Chongmi practiced tough love, and as a young child Michelle was constantly seeking her approval. Food was a way she could get it. Michelle first discovers this on a trip to Seoul when she’s out for lunch with her mother and her mother’s sisters, Nami and Eunmi, at a fish market. The first plate set on the table holds live octopus tentacles. They’re still wriggling and the suction cups are still throbbing, but after watching her mother eat some with glee, Michelle takes a bite. Her family erupts in delight, and a food lover is born.
Michelle’s parents expose her to a world of flavor and she develops a sophisticated palate at a young age. She likes caviar, lobster, and raw fish of all kinds. Still, the seasoning that makes everything taste a little better is her mother’s approval. Like during another trip to Seoul when Michelle and her mother are awake in the middle of the night with jet lag and raiding halmoni’s fridge. Chongmi watches her daughter devour pungent leftovers in the dark and tells her this proves she’s a real Korean.
Michelle was a difficult child. Her Aunt Nami, or Nami Emo, called her the “Famous Bad Girl.” She would hide in department stores, run headfirst into anything with a sharp edge, and throw fits in public. Still, she tried to obey her mother’s strict rules in her early years. Michelle needed to stay on Chongmi’s good side, otherwise she’d feel even more alone in the house seven miles outside of Eugene and surrounded by forest.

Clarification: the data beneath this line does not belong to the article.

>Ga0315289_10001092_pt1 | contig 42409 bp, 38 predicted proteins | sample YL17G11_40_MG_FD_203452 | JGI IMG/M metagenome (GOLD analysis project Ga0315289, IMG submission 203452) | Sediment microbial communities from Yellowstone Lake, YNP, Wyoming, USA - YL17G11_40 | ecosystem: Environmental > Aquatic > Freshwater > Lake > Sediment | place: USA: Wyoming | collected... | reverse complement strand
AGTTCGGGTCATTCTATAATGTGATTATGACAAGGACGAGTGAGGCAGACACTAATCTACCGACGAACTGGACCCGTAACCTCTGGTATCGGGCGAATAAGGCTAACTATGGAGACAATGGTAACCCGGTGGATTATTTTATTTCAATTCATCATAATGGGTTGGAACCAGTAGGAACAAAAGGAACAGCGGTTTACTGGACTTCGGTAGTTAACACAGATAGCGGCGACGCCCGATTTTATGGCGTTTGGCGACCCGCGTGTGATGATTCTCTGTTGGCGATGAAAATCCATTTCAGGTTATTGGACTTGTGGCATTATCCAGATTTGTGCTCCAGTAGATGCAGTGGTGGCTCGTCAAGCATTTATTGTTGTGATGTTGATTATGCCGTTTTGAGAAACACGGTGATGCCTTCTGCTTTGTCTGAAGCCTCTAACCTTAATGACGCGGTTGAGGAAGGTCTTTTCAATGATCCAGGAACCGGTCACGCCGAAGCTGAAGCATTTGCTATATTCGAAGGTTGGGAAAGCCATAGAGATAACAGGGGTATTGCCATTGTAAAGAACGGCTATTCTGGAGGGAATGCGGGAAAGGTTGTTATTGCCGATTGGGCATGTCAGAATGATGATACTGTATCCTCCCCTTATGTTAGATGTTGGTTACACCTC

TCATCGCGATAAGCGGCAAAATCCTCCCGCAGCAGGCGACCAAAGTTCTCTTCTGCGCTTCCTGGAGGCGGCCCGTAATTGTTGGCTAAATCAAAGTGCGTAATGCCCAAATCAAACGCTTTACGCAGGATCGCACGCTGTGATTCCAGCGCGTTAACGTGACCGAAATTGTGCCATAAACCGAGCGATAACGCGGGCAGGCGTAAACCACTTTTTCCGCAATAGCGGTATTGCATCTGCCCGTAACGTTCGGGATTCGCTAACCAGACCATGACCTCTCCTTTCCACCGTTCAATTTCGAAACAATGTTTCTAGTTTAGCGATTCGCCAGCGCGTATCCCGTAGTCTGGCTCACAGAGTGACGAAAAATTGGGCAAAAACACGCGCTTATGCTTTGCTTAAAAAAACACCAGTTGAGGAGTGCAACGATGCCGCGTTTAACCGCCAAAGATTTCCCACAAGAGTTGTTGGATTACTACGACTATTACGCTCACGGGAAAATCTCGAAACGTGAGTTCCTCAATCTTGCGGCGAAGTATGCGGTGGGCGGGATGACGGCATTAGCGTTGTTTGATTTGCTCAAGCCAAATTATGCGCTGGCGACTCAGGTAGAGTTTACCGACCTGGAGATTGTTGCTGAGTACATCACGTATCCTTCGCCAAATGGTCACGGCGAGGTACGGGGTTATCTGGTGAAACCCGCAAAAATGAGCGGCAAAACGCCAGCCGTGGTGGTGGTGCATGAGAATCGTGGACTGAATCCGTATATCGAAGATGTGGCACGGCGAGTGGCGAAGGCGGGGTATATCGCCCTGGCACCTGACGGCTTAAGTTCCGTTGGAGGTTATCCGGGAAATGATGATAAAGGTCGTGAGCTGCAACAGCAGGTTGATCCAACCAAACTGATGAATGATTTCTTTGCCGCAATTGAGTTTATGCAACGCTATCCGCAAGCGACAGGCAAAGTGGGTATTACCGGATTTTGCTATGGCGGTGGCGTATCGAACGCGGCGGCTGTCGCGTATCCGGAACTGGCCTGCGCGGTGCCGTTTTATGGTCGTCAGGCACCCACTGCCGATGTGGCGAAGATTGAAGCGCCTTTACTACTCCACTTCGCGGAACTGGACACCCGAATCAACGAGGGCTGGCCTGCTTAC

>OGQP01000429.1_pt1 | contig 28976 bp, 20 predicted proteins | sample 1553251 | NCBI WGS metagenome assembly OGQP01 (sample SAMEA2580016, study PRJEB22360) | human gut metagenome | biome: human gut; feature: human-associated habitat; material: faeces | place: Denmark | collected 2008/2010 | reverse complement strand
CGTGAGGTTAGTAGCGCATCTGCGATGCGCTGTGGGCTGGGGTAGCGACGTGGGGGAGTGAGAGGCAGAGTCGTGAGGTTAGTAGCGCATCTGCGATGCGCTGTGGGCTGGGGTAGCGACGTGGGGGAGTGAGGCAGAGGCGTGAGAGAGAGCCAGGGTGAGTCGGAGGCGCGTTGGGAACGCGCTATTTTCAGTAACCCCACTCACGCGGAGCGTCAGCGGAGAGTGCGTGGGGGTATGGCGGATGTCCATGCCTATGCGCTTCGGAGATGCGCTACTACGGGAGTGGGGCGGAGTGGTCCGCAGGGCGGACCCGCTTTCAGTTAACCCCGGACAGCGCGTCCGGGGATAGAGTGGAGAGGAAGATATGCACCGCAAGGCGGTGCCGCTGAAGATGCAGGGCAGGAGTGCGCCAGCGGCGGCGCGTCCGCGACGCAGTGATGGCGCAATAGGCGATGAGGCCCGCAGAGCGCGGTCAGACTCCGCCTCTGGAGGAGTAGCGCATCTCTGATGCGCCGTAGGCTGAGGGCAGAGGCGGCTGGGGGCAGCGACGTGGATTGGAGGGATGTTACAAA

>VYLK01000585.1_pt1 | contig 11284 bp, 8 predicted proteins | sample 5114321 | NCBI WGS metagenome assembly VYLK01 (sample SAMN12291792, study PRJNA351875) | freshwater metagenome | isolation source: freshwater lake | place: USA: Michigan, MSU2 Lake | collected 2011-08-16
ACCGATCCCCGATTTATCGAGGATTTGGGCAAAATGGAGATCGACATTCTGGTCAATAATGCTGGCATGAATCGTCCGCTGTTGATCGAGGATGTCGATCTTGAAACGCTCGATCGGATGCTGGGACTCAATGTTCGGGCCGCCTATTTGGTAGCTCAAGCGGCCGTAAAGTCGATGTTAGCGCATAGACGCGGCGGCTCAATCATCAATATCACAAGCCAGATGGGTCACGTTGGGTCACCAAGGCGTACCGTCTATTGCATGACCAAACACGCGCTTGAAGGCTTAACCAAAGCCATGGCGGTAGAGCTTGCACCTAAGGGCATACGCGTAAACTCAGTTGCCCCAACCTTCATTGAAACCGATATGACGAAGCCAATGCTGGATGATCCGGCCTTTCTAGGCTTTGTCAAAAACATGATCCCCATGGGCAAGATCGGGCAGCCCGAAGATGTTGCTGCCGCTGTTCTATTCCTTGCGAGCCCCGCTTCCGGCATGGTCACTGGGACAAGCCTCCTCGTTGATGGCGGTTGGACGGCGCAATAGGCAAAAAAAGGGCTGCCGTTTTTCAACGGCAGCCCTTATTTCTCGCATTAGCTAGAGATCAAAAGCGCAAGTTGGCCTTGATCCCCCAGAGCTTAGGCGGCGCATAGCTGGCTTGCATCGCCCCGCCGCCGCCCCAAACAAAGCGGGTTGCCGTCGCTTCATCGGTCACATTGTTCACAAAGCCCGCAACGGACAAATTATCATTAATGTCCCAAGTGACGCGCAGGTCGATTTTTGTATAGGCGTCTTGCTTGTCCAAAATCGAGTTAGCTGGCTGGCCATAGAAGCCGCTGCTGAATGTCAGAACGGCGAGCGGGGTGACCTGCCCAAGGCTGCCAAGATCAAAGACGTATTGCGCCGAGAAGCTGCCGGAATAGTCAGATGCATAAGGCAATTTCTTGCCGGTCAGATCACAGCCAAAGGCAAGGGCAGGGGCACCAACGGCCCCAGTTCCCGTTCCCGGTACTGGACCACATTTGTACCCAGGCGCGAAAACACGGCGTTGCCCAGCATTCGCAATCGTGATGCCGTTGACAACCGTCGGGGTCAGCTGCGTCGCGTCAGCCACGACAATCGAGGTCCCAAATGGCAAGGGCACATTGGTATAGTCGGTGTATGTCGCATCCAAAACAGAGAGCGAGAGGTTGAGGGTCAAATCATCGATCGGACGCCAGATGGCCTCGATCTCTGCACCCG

By the time she reaches high school, however, Michelle isn’t interested in following rules. She wallows in teenage angst that turns into full blown depression.
Searching for something to cure her apathy, Michelle finds music. She obsesses over songwriters and their lyrics, like Isaac Brock of Modest Mouse, who understands life in the Pacific Northwest. More importantly, she watches a Yeah Yeah Yeahs live performance on DVD and sees someone who looks like her fronting the band, Karen O. She’s half Korean and half white, just like Michelle, and her energy on stage shatters the “demure Asian” stereotype.
Inspired and determined, Michelle pesters her mother until she buys her a cheap guitar and basic lessons. Michelle practices until her fingers hurt and befriends the cool and cute boy in English class, Nick, who had a band in middle school. She records her own songs and posts them on Myspace. She plays at open mics and high school benefits. Eventually, she opens for singer-songwriter Maria Taylor at WOW Hall in Eugene, the epicenter of her local music world.
After an awkward moment with Taylor in the closet-sized greenroom, Michelle takes the stage. She runs through her set without a hitch and walks off to real applause. Her parents let her stay to watch the main act, and Taylor opens with her hit, “Xanax.” As Michelle is singing along and watching Taylor perform on the same stage where she was just sitting, the dream roots deeper. Maybe music is her path.
Still riding the high from her post-show bliss, Michelle goes to lunch the next day with her mother at Seoul Cafe, the only Korean restaurant in town. When Chongmi dismisses her daughter’s dream of being a musician, Michelle storms out and the divide between mother and daughter deepens.
College, cancer, and caretaker
After the fight at the Seoul Cafe, teenage Michelle leaves home. She stays with friends and hangs out in squats, where drunk punks sleep on the floor and throw knives for fun. She skips classes until she’s failing everything. She fantasizes about death.